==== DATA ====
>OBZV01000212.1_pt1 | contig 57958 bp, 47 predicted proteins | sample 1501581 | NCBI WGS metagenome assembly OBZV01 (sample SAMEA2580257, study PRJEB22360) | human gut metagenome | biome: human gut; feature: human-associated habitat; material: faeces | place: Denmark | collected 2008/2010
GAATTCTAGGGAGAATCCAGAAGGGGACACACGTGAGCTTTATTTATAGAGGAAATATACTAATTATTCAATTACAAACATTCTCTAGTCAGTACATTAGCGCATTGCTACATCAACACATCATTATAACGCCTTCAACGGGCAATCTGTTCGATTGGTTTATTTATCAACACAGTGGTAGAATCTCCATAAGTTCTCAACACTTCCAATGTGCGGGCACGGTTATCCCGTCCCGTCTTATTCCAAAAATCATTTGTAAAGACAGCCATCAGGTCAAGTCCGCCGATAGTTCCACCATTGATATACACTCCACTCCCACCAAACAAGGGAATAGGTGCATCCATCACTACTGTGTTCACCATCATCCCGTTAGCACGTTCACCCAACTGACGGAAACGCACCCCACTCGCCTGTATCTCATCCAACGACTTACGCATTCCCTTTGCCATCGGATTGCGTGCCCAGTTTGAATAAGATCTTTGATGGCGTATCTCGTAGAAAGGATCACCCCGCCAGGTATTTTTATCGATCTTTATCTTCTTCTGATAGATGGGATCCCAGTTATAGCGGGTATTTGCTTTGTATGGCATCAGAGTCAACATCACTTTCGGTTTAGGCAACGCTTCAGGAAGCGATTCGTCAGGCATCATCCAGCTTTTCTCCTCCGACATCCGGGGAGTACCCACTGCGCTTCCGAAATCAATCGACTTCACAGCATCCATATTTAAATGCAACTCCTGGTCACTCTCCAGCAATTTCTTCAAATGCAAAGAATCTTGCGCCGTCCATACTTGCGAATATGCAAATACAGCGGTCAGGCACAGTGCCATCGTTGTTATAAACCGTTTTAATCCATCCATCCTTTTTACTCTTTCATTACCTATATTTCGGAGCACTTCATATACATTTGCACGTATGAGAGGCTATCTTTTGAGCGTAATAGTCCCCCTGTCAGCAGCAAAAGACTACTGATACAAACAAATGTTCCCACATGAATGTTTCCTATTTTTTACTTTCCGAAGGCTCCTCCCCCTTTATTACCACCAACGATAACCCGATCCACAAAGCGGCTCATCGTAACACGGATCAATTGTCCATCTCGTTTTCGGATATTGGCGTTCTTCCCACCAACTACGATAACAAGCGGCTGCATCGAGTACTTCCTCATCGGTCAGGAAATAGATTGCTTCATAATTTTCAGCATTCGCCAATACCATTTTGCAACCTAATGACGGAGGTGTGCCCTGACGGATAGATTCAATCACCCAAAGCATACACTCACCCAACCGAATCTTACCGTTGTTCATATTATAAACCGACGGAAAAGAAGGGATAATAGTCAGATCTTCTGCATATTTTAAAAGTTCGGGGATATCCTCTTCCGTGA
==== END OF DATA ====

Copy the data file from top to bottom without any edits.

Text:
>OBZV01000212.1_pt1 | contig 57958 bp, 47 predicted proteins | sample 1501581 | NCBI WGS metagenome assembly OBZV01 (sample SAMEA2580257, study PRJEB22360) | human gut metagenome | biome: human gut; feature: human-associated habitat; material: faeces | place: Denmark | collected 2008/2010
GAATTCTAGGGAGAATCCAGAAGGGGACACACGTGAGCTTTATTTATAGAGGAAATATACTAATTATTCAATTACAAACATTCTCTAGTCAGTACATTAGCGCATTGCTACATCAACACATCATTATAACGCCTTCAACGGGCAATCTGTTCGATTGGTTTATTTATCAACACAGTGGTAGAATCTCCATAAGTTCTCAACACTTCCAATGTGCGGGCACGGTTATCCCGTCCCGTCTTATTCCAAAAATCATTTGTAAAGACAGCCATCAGGTCAAGTCCGCCGATAGTTCCACCATTGATATACACTCCACTCCCACCAAACAAGGGAATAGGTGCATCCATCACTACTGTGTTCACCATCATCCCGTTAGCACGTTCACCCAACTGACGGAAACGCACCCCACTCGCCTGTATCTCATCCAACGACTTACGCATTCCCTTTGCCATCGGATTGCGTGCCCAGTTTGAATAAGATCTTTGATGGCGTATCTCGTAGAAAGGATCACCCCGCCAGGTATTTTTATCGATCTTTATCTTCTTCTGATAGATGGGATCCCAGTTATAGCGGGTATTTGCTTTGTATGGCATCAGAGTCAACATCACTTTCGGTTTAGGCAACGCTTCAGGAAGCGATTCGTCAGGCATCATCCAGCTTTTCTCCTCCGACATCCGGGGAGTACCCACTGCGCTTCCGAAATCAATCGACTTCACAGCATCCATATTTAAATGCAACTCCTGGTCACTCTCCAGCAATTTCTTCAAATGCAAAGAATCTTGCGCCGTCCATACTTGCGAATATGCAAATACAGCGGTCAGGCACAGTGCCATCGTTGTTATAAACCGTTTTAATCCATCCATCCTTTTTACTCTTTCATTACCTATATTTCGGAGCACTTCATATACATTTGCACGTATGAGAGGCTATCTTTTGAGCGTAATAGTCCCCCTGTCAGCAGCAAAAGACTACTGATACAAACAAATGTTCCCACATGAATGTTTCCTATTTTTTACTTTCCGAAGGCTCCTCCCCCTTTATTACCACCAACGATAACCCGATCCACAAAGCGGCTCATCGTAACACGGATCAATTGTCCATCTCGTTTTCGGATATTGGCGTTCTTCCCACCAACTACGATAACAAGCGGCTGCATCGAGTACTTCCTCATCGGTCAGGAAATAGATTGCTTCATAATTTTCAGCATTCGCCAATACCATTTTGCAACCTAATGACGGAGGTGTGCCCTGACGGATAGATTCAATCACCCAAAGCATACACTCACCCAACCGAATCTTACCGTTGTTCATATTATAAACCGACGGAAAAGAAGGGATAATAGTCAGATCTTCTGCATATTTTAAAAGTTCGGGGATATCCTCTTCCGTGA